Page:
Any discipline you participate in or compete in, whether it is Bodybuilding, Weightlifting or Marathoning should be approached with a detailed training plan, divided into training periods, and rest periods (de-load), which we refer to as a periodized training plan.
If you were to look at a graph of this type of training it would look a bit like someone taking two or three steps forward and one step back. The step back is sometimes referred to as a ‘rest week’, ‘recovery week’ or a "de-load". So with that being said, training intensity will build and then it will decrease slightly for one week. During this time of reduced activity/intensity your body is given the opportunity to repair itself, and mentally recover from all that beautifully intense training that occurred, in the preceding weeks! This recovery week would be an opportune time to pop in to see your regular massage therapist, for a few reasons:
1) You are training less that week and thus have more time to allocate to recovery activities
2) You will not be trying to juggle your massage appointment around tougher, high intensity workouts
Massage to correct faulty mobility/biomechanical patterns.
Massage performed with the goal of breaking down scar tissue and augmenting range of motion in the limbs, can be useful to correct faulty biomechanics patterns and mobility issues. In these treatments, modalities such as Active Release Technique and Fascial Stretching are utilized to removed and realign any restrictions that may be found in the tissue, often impeding performance, and often leading to injury. Such treatments can absolutely be included within the weeks of intense training, in a goal to help augment performance and/or prevent injury.
Is there a time when I should not get a massage during training?
It is generally not a good idea to get a massage on the day you have a difficult training session or right before a competition. If you often find yourself a little sore the day after a massage, keep that in mind as well, as you wouldn't want to impede your training progress, or competition performance on your big day! However, if you find yourself with some nagging aches and pains, it is indicated and recommended to take an appointment when you can get it, to make sure that this "little pain" you are experiencing, doesn't escalate into an injury needing a long recovery! Remember: Injury prevention saves time and money ( and frustration, but that's an other story, for an other blog post!)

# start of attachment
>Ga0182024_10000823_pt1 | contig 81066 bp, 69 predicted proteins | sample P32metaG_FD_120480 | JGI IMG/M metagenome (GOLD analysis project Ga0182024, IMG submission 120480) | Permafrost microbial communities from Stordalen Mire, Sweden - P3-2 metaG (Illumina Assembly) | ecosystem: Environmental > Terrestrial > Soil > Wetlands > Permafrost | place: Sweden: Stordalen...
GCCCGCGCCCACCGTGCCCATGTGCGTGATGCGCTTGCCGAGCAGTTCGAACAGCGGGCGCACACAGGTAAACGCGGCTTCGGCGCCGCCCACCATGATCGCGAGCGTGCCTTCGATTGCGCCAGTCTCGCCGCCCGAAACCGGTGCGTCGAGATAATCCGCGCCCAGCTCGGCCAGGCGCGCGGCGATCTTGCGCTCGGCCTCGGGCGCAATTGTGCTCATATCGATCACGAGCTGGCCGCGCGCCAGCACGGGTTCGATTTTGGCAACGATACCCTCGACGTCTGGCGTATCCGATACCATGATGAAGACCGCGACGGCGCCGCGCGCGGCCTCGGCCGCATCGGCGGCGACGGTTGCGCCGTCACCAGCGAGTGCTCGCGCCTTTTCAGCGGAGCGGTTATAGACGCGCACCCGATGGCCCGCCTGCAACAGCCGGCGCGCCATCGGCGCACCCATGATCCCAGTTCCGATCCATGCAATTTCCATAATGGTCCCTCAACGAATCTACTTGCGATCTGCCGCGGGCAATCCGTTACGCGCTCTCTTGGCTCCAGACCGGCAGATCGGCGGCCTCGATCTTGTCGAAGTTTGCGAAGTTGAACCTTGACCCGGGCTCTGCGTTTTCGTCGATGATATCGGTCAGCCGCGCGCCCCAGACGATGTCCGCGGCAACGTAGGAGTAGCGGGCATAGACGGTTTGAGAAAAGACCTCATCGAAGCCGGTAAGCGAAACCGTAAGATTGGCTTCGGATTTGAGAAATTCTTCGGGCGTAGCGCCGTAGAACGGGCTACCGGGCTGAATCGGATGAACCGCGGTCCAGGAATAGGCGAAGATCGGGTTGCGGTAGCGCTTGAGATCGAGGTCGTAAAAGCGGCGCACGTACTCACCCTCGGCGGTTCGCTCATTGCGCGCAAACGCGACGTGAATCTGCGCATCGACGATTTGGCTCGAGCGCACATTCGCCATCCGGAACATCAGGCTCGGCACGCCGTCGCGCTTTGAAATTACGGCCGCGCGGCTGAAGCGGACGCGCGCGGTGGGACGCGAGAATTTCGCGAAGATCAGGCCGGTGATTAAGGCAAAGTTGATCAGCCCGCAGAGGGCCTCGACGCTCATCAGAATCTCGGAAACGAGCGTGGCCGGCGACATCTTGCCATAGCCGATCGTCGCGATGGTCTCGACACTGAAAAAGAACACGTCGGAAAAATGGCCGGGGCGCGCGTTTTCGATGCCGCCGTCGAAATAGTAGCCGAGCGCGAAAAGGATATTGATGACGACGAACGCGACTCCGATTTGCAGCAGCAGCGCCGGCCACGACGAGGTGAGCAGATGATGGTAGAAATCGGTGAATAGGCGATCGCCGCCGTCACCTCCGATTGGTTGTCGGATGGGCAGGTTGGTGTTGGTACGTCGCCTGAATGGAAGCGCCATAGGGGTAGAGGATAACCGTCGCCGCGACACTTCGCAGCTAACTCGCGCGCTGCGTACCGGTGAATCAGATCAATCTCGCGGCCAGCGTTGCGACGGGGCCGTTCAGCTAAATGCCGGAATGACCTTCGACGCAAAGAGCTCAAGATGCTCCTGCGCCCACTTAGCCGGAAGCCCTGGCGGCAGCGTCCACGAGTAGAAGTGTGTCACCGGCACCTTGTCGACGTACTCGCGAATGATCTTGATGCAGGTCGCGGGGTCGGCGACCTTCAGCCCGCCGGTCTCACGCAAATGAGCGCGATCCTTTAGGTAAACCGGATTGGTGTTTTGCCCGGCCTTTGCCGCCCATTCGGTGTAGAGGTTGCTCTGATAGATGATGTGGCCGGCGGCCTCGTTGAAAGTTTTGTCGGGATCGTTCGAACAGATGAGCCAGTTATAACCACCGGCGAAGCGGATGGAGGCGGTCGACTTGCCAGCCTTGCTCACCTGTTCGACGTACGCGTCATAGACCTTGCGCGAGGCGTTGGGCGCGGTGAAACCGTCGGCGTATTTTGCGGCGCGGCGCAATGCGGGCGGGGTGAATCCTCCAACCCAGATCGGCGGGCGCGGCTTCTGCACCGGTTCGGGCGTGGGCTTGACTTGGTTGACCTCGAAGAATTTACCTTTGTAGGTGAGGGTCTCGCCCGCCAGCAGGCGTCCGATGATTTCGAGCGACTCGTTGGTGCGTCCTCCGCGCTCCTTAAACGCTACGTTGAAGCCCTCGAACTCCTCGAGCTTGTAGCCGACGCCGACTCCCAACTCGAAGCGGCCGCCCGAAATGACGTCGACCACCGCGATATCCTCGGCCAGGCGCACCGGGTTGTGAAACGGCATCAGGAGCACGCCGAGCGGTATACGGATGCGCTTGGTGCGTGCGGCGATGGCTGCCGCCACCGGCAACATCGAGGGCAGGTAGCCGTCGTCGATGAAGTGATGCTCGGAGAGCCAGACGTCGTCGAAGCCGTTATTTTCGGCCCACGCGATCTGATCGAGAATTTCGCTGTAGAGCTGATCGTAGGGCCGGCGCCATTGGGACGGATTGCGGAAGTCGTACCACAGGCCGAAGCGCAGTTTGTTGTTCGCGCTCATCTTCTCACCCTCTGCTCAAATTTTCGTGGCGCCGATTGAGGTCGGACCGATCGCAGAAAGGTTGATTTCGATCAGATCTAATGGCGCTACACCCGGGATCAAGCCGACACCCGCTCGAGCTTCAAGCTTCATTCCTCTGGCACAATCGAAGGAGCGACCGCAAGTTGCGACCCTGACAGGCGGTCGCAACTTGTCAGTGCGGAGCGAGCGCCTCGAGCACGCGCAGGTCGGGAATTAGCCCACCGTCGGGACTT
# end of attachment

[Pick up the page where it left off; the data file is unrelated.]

Should I get a massage before and/or after my competition?
Your last massage appointment shouldn't be booked closer than two or three days before the event, to allow tissue to re-hydrate, and repair itself post-treatment
Your post event massage can be booked two or three days after the event, to allow tissue to heal a little, before receiving treatment (otherwise, treatment may feel uncomfortable, so just be sure to communicate effectively with your therapist, with regards to your pain experience and threshold on that day).
The type of massage you receive before and after competition can vary depending on how you feel, and what your goals regarding treatment are.
Periodized training schedules will end with what is called a ‘taper’. This is a one to three week reduction in training volume leading up to competition to allow the body to be fully rested. The taper is as much an art as a science and different people react to it differently. If you find yourself tense, anxious or on edge during your taper then a full body swedish massage for relaxation can help take the edge off. If you are prone to pre-event nervousness and/or do not sleep well the night before competition then a relaxation massage 48 hours before an event can help you get a good night’s sleep.
Others find the reduced volume of the taper leaves them feeling heavy and sluggish. In this case a massage that utilizes faster rate techniques designed to stimulate muscles may reduce these feelings of fatigue.
The prevailing theory behind post-race massage used to be that it would aid lactic acid removal from muscles and therefore promote recovery and leave you feeling less stiff and sore. More current research suggests that lactic acid is not to blame for sore muscles and that immediate post exercise massage may actually delay blood flow to muscles and therefore delay lactic acid clearance. So feel free to skip the onsite massage offered at most events!
A few days after the event your muscles may still be tender and not up to being compressed and pushed. Do not let this deter you from visiting a registered massage therapist. Massage is not always about direct pressure applied to muscle. In the days following an event what often feels best is a facilitated stretching routine. This allows joints and muscles to be passively moved through all ranges of motion counteracting the stiffness that comes with repetitive motion. The rhythmic nature of this type of massage can also be very relaxing.
During your training, before your race, and after, a skilled massage therapist experienced in working with racing athletes can help her see you through every phase of your journey!